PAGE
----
But what about the actual content of the material on the sf market today?  Judging the book by its cover, it would appear not much has evolved since slavering aliens threatened bikini-clad damsels while square-jawed men in tights waved bulbous pistols in the air nearby.   Certainly the quality of the graphics has improved in technical and artistic terms, but the ideas conveyed by imagery today is still stuck in middle school.  If I had a nickel for every cover I’ve seen on NetGalley featuring a young woman with a big sword and neon ether swirling about her I’d be able to quit this peanut gallery blog gig and get a real job.  (Toss in a penny for every dark-eyed—or fanged—male lurking in the background and I could buy you an ice cream.)  Epic fantasy too has become almost laughable.  Gritty, take-no-shit male archetypes adorn the covers of the latest testosterone dip into nihilistic uber-violence, giving juvenile males the same erections they got when gazing upon Conan a century ago (those abs!!).  And space opera?  The colors are more finely graded and stars shine more delicately, but the space ship and skintight space suit remains staples.  Looking behind these covers, one most often finds equally vacuous material.  While I have become better at spotting the signs, the amount of shoddy genre material that passes my mailbox and eyes is still unbelievable.  Suffice to say, it would seem that the technology packaging the content has changed, but the content hasn’t.

But I reserve my ten-pound hammer of ‘Yeah, he’s right’ for last: the length of stories.  The average mainstream reader no longer willing/able to put effort into understanding a text with a hint of metaphor, a fact hidden between the lines, or idea not EXPLAINED IN BOLD, publishers have further catered to the gnat-length, Facebook-interrupted attention spans by individually publishing shorter and shorter length stories.  The reader can now purchase their eye kicks in novelette, novella, and short story length for a small price (not difficult when the average hardcover new release is around $20).  They can go through a short story for $1.99 while eating their breakfast cereal—wait for it—just like Johnny used to with Captain Space not so long ago.  (Which says a lot about the mindset of modern genre readers, doesn’t it?)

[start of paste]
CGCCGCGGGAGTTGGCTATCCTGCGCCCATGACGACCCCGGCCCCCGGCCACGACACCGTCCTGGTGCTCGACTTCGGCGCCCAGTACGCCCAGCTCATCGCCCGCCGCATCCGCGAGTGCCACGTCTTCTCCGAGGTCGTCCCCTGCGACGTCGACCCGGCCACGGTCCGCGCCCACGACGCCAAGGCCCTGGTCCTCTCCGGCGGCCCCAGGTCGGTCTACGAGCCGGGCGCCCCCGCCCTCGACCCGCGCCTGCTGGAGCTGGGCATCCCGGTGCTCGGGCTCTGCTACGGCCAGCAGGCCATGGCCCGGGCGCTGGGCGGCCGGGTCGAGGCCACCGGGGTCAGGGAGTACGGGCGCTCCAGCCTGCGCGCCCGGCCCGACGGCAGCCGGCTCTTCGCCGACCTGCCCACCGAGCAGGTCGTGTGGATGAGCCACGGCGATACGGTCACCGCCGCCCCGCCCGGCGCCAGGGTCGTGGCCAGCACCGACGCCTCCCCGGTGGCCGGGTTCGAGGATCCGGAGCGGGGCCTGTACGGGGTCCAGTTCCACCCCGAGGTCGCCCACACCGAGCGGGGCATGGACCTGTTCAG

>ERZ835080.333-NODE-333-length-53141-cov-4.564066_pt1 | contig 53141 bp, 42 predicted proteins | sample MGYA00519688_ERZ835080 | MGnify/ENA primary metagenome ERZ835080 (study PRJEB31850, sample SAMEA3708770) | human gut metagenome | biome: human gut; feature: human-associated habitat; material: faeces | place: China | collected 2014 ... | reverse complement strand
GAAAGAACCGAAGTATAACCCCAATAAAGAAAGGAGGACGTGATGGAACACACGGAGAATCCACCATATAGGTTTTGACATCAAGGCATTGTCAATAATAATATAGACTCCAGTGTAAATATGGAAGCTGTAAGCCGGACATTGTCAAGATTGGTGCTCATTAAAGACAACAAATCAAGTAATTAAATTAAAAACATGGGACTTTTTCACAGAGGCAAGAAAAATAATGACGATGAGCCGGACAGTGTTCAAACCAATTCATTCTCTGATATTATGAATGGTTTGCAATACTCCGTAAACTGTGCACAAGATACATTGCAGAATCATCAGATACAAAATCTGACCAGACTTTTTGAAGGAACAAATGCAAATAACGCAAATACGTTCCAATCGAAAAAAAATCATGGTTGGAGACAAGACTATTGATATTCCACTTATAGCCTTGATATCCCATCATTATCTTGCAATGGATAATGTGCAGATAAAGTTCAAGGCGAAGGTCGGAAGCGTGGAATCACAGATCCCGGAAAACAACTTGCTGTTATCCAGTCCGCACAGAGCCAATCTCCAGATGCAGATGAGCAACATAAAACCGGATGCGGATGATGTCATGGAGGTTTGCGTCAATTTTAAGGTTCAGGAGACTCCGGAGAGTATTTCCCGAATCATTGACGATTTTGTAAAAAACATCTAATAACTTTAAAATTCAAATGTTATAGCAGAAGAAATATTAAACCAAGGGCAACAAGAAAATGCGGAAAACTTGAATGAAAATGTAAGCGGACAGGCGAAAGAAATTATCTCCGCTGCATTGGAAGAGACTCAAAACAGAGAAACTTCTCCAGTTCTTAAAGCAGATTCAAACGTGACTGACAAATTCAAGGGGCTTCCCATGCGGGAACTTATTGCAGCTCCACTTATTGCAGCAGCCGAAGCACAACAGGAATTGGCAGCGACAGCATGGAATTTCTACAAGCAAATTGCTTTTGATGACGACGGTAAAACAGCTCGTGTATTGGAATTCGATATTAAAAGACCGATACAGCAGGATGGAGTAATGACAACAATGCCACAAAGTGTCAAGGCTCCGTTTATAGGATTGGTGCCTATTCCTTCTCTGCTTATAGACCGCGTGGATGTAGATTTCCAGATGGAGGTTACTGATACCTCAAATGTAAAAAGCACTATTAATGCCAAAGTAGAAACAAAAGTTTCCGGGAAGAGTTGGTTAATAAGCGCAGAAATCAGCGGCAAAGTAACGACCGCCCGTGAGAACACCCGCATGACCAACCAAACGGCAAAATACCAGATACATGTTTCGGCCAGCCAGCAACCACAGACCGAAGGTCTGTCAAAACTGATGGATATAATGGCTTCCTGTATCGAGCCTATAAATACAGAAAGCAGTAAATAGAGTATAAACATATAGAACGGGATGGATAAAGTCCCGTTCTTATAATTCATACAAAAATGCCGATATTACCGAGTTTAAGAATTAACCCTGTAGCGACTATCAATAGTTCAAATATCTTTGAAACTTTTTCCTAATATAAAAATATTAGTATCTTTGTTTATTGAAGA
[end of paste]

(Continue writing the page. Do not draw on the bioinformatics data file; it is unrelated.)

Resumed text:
Point blank: we’ve entered Pyrite Age 2.  Ubiquitous material featuring juvenile content framed for short attention spans has become the norm.  The major gatekeepers more interested in turning profits than balancing profit with quality, the line between fan fiction and fiction has been erased. It’s a hack attack promoted by big publishers, and readers cleaving to a higher standard are under assault.

If you are a lover of mainstream, commercial fiction, you are living in a golden age.  Like Johnny slurping down his breakfast cereal, appreciate it.  If, however, you appreciate more literary efforts, your job has become more difficult than ever.  Sieving through the media hype, “objective” reviews, and promotional material to find truly well-written stories with presence transcending the superficial is almost backbreaking.  Such material also exists in quantity like no one has never seen before, so it too is a lucky thing.  I just need a bigger sword to cut through the crap…

* Feb. 8, 2016 - Since writing this article, the following editorial has emerged from Clarkesworld, "The Sad Truth About Short Fiction Magazines" by Neil Clarke.  In other words, if you can't take it from me, take it from an insider.